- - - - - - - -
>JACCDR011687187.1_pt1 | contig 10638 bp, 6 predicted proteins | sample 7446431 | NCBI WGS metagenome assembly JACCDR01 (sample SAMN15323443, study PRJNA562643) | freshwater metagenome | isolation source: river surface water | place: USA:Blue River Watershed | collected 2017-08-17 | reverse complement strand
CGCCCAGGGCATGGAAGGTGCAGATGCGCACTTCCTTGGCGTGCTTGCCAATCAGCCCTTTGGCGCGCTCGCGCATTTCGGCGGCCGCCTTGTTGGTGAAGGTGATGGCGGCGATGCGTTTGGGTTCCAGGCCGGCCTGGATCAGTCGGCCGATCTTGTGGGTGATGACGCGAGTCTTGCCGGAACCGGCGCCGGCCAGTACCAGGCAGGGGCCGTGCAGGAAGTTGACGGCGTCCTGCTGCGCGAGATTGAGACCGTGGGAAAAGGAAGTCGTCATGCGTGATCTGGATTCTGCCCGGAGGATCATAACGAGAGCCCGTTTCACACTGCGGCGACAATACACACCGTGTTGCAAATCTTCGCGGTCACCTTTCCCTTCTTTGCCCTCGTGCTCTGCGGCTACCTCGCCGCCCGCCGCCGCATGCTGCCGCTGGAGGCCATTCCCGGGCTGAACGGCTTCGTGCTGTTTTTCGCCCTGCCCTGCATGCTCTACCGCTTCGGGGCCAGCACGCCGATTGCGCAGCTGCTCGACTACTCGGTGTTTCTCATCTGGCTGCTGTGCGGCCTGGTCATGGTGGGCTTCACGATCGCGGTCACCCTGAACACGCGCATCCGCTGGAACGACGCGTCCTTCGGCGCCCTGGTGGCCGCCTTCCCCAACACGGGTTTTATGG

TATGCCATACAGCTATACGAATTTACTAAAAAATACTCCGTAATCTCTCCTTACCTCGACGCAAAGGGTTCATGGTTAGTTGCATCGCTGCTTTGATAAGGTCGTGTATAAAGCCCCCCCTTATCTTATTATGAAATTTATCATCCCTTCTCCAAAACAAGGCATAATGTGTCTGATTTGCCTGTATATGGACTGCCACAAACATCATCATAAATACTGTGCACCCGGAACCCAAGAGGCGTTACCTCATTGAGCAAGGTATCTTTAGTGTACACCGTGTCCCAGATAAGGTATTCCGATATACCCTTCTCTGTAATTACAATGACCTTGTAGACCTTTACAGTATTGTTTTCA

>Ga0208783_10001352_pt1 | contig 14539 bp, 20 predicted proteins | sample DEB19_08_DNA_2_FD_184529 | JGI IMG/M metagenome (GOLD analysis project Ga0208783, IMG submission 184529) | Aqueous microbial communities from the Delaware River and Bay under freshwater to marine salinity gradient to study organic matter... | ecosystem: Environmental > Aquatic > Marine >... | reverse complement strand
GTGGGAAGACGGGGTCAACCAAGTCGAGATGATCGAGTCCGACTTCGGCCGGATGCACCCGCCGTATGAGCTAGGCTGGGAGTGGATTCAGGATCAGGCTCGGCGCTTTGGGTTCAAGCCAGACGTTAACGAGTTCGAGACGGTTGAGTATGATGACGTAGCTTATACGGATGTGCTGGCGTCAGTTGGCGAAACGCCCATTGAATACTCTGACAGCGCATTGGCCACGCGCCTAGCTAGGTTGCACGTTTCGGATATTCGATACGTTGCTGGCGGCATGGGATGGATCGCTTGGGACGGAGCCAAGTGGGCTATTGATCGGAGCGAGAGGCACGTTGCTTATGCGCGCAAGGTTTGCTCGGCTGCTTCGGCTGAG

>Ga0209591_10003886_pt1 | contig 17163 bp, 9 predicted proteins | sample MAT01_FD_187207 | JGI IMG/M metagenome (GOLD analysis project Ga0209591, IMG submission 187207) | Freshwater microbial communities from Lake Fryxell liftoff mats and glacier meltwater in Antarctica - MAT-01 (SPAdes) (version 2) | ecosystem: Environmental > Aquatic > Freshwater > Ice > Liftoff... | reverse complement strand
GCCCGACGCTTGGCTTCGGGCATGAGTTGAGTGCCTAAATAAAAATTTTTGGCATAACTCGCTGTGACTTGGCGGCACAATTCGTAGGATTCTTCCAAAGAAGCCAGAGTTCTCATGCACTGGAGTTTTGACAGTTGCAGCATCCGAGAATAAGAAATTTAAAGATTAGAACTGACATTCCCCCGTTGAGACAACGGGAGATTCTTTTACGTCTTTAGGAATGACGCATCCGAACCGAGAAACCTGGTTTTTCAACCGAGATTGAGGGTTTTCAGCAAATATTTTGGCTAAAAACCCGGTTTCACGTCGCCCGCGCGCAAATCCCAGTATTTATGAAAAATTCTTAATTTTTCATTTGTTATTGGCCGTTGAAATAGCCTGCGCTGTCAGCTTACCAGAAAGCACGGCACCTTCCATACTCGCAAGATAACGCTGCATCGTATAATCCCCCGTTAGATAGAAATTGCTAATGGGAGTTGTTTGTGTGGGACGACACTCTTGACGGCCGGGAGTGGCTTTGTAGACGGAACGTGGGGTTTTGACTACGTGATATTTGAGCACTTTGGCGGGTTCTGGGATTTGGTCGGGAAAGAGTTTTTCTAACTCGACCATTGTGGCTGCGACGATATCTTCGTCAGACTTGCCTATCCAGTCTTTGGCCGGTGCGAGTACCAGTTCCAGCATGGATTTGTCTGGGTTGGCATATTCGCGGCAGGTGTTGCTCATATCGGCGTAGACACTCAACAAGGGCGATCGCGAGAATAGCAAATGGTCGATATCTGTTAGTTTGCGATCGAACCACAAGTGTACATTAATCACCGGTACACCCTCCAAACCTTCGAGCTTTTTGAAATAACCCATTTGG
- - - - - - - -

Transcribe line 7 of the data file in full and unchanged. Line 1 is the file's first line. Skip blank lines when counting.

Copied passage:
GCCCGACGCTTGGCTTCGGGCATGAGTTGAGTGCCTAAATAAAAATTTTTGGCATAACTCGCTGTGACTTGGCGGCACAATTCGTAGGATTCTTCCAAAGAAGCCAGAGTTCTCATGCACTGGAGTTTTGACAGTTGCAGCATCCGAGAATAAGAAATTTAAAGATTAGAACTGACATTCCCCCGTTGAGACAACGGGAGATTCTTTTACGTCTTTAGGAATGACGCATCCGAACCGAGAAACCTGGTTTTTCAACCGAGATTGAGGGTTTTCAGCAAATATTTTGGCTAAAAACCCGGTTTCACGTCGCCCGCGCGCAAATCCCAGTATTTATGAAAAATTCTTAATTTTTCATTTGTTATTGGCCGTTGAAATAGCCTGCGCTGTCAGCTTACCAGAAAGCACGGCACCTTCCATACTCGCAAGATAACGCTGCATCGTATAATCCCCCGTTAGATAGAAATTGCTAATGGGAGTTGTTTGTGTGGGACGACACTCTTGACGGCCGGGAGTGGCTTTGTAGACGGAACGTGGGGTTTTGACTACGTGATATTTGAGCACTTTGGCGGGTTCTGGGATTTGGTCGGGAAAGAGTTTTTCTAACTCGACCATTGTGGCTGCGACGATATCTTCGTCAGACTTGCCTATCCAGTCTTTGGCCGGTGCGAGTACCAGTTCCAGCATGGATTTGTCTGGGTTGGCATATTCGCGGCAGGTGTTGCTCATATCGGCGTAGACACTCAACAAGGGCGATCGCGAGAATAGCAAATGGTCGATATCTGTTAGTTTGCGATCGAACCACAAGTGTACATTAATCACCGGTACACCCTCCAAACCTTCGAGCTTTTTGAAATAACCCATTTGG